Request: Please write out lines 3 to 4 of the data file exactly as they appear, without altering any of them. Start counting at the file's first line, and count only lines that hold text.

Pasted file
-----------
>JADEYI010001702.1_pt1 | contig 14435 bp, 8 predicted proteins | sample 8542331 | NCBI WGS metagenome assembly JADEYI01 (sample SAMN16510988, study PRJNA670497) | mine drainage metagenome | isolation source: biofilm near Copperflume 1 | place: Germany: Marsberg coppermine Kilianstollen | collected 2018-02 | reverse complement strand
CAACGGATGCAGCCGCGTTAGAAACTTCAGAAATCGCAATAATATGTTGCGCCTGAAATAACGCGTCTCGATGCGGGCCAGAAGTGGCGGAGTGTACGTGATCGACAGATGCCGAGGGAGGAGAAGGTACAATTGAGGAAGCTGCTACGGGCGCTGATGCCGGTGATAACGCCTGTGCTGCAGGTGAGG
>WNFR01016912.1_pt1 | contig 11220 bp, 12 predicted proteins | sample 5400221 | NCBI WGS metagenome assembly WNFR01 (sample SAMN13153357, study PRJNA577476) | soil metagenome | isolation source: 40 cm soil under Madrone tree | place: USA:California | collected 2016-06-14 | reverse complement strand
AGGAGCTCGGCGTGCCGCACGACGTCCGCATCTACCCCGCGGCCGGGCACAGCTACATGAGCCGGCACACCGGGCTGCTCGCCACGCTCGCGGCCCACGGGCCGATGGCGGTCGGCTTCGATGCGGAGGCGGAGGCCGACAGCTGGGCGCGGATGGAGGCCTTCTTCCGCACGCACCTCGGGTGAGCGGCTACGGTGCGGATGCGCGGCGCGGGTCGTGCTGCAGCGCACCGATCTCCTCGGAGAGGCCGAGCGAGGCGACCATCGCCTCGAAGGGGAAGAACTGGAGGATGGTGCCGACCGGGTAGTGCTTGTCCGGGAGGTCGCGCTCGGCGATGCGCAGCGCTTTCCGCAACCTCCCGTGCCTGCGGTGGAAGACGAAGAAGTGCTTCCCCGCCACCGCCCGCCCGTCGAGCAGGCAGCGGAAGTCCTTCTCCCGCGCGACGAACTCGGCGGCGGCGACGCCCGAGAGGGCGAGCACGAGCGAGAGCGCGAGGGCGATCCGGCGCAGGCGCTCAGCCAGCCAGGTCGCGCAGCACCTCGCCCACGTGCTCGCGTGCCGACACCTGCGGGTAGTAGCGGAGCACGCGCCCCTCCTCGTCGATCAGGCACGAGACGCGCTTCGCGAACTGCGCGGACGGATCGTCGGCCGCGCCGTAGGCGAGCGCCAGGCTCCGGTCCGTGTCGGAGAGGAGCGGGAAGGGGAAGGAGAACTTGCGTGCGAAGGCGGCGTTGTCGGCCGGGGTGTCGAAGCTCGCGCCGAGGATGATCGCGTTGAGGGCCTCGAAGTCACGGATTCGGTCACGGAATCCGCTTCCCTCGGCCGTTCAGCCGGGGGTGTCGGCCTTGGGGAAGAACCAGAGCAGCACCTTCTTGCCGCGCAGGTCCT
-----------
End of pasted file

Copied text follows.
>WNFR01016912.1_pt1 | contig 11220 bp, 12 predicted proteins | sample 5400221 | NCBI WGS metagenome assembly WNFR01 (sample SAMN13153357, study PRJNA577476) | soil metagenome | isolation source: 40 cm soil under Madrone tree | place: USA:California | collected 2016-06-14 | reverse complement strand
AGGAGCTCGGCGTGCCGCACGACGTCCGCATCTACCCCGCGGCCGGGCACAGCTACATGAGCCGGCACACCGGGCTGCTCGCCACGCTCGCGGCCCACGGGCCGATGGCGGTCGGCTTCGATGCGGAGGCGGAGGCCGACAGCTGGGCGCGGATGGAGGCCTTCTTCCGCACGCACCTCGGGTGAGCGGCTACGGTGCGGATGCGCGGCGCGGGTCGTGCTGCAGCGCACCGATCTCCTCGGAGAGGCCGAGCGAGGCGACCATCGCCTCGAAGGGGAAGAACTGGAGGATGGTGCCGACCGGGTAGTGCTTGTCCGGGAGGTCGCGCTCGGCGATGCGCAGCGCTTTCCGCAACCTCCCGTGCCTGCGGTGGAAGACGAAGAAGTGCTTCCCCGCCACCGCCCGCCCGTCGAGCAGGCAGCGGAAGTCCTTCTCCCGCGCGACGAACTCGGCGGCGGCGACGCCCGAGAGGGCGAGCACGAGCGAGAGCGCGAGGGCGATCCGGCGCAGGCGCTCAGCCAGCCAGGTCGCGCAGCACCTCGCCCACGTGCTCGCGTGCCGACACCTGCGGGTAGTAGCGGAGCACGCGCCCCTCCTCGTCGATCAGGCACGAGACGCGCTTCGCGAACTGCGCGGACGGATCGTCGGCCGCGCCGTAGGCGAGCGCCAGGCTCCGGTCCGTGTCGGAGAGGAGCGGGAAGGGGAAGGAGAACTTGCGTGCGAAGGCGGCGTTGTCGGCCGGGGTGTCGAAGCTCGCGCCGAGGATGATCGCGTTGAGGGCCTCGAAGTCACGGATTCGGTCACGGAATCCGCTTCCCTCGGCCGTTCAGCCGGGGGTGTCGGCCTTGGGGAAGAACCAGAGCAGCACCTTCTTGCCGCGCAGGTCCT